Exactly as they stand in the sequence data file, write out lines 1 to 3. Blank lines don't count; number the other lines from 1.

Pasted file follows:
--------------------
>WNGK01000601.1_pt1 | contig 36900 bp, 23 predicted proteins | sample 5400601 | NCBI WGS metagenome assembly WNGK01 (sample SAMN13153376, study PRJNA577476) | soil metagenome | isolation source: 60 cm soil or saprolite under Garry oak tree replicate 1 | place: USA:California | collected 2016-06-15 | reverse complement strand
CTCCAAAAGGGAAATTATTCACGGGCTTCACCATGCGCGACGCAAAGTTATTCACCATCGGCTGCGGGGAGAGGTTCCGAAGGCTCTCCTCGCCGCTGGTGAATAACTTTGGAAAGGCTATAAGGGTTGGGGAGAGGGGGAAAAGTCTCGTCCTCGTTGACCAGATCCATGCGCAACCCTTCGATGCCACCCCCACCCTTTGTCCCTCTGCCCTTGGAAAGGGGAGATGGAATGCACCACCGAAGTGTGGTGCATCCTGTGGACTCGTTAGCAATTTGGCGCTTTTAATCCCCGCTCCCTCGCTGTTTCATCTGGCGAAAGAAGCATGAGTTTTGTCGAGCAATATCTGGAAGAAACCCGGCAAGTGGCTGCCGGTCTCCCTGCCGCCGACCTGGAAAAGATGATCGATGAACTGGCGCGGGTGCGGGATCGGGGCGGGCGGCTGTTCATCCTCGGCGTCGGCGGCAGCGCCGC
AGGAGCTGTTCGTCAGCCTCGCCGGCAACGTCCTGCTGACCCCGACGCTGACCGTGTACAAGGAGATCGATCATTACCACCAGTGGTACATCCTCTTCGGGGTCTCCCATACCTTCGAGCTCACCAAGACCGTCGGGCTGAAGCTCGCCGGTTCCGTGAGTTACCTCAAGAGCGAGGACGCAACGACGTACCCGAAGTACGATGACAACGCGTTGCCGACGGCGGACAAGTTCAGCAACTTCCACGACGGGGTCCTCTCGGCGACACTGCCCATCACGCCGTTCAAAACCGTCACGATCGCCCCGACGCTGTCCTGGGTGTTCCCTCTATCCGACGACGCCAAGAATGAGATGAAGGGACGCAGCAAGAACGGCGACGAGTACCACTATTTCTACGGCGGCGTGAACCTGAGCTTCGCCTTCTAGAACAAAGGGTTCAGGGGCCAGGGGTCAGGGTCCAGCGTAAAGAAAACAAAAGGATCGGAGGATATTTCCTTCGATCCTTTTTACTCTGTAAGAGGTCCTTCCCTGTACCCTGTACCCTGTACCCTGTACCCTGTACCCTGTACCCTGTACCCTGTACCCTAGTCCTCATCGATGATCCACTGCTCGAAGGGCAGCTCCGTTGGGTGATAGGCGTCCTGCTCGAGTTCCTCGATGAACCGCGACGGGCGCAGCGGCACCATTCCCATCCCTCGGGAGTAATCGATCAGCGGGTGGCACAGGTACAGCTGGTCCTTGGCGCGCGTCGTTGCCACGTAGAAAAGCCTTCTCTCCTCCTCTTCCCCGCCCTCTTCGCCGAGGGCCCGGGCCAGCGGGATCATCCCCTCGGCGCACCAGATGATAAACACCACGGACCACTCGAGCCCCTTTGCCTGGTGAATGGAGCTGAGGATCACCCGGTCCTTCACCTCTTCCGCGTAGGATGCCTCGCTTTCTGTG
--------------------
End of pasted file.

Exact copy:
>WNGK01000601.1_pt1 | contig 36900 bp, 23 predicted proteins | sample 5400601 | NCBI WGS metagenome assembly WNGK01 (sample SAMN13153376, study PRJNA577476) | soil metagenome | isolation source: 60 cm soil or saprolite under Garry oak tree replicate 1 | place: USA:California | collected 2016-06-15 | reverse complement strand
CTCCAAAAGGGAAATTATTCACGGGCTTCACCATGCGCGACGCAAAGTTATTCACCATCGGCTGCGGGGAGAGGTTCCGAAGGCTCTCCTCGCCGCTGGTGAATAACTTTGGAAAGGCTATAAGGGTTGGGGAGAGGGGGAAAAGTCTCGTCCTCGTTGACCAGATCCATGCGCAACCCTTCGATGCCACCCCCACCCTTTGTCCCTCTGCCCTTGGAAAGGGGAGATGGAATGCACCACCGAAGTGTGGTGCATCCTGTGGACTCGTTAGCAATTTGGCGCTTTTAATCCCCGCTCCCTCGCTGTTTCATCTGGCGAAAGAAGCATGAGTTTTGTCGAGCAATATCTGGAAGAAACCCGGCAAGTGGCTGCCGGTCTCCCTGCCGCCGACCTGGAAAAGATGATCGATGAACTGGCGCGGGTGCGGGATCGGGGCGGGCGGCTGTTCATCCTCGGCGTCGGCGGCAGCGCCGC
AGGAGCTGTTCGTCAGCCTCGCCGGCAACGTCCTGCTGACCCCGACGCTGACCGTGTACAAGGAGATCGATCATTACCACCAGTGGTACATCCTCTTCGGGGTCTCCCATACCTTCGAGCTCACCAAGACCGTCGGGCTGAAGCTCGCCGGTTCCGTGAGTTACCTCAAGAGCGAGGACGCAACGACGTACCCGAAGTACGATGACAACGCGTTGCCGACGGCGGACAAGTTCAGCAACTTCCACGACGGGGTCCTCTCGGCGACACTGCCCATCACGCCGTTCAAAACCGTCACGATCGCCCCGACGCTGTCCTGGGTGTTCCCTCTATCCGACGACGCCAAGAATGAGATGAAGGGACGCAGCAAGAACGGCGACGAGTACCACTATTTCTACGGCGGCGTGAACCTGAGCTTCGCCTTCTAGAACAAAGGGTTCAGGGGCCAGGGGTCAGGGTCCAGCGTAAAGAAAACAAAAGGATCGGAGGATATTTCCTTCGATCCTTTTTACTCTGTAAGAGGTCCTTCCCTGTACCCTGTACCCTGTACCCTGTACCCTGTACCCTGTACCCTGTACCCTGTACCCTAGTCCTCATCGATGATCCACTGCTCGAAGGGCAGCTCCGTTGGGTGATAGGCGTCCTGCTCGAGTTCCTCGATGAACCGCGACGGGCGCAGCGGCACCATTCCCATCCCTCGGGAGTAATCGATCAGCGGGTGGCACAGGTACAGCTGGTCCTTGGCGCGCGTCGTTGCCACGTAGAAAAGCCTTCTCTCCTCCTCTTCCCCGCCCTCTTCGCCGAGGGCCCGGGCCAGCGGGATCATCCCCTCGGCGCACCAGATGATAAACACCACGGACCACTCGAGCCCCTTTGCCTGGTGAATGGAGCTGAGGATCACCCGGTCCTTCACCTCTTCCGCGTAGGATGCCTCGCTTTCTGTG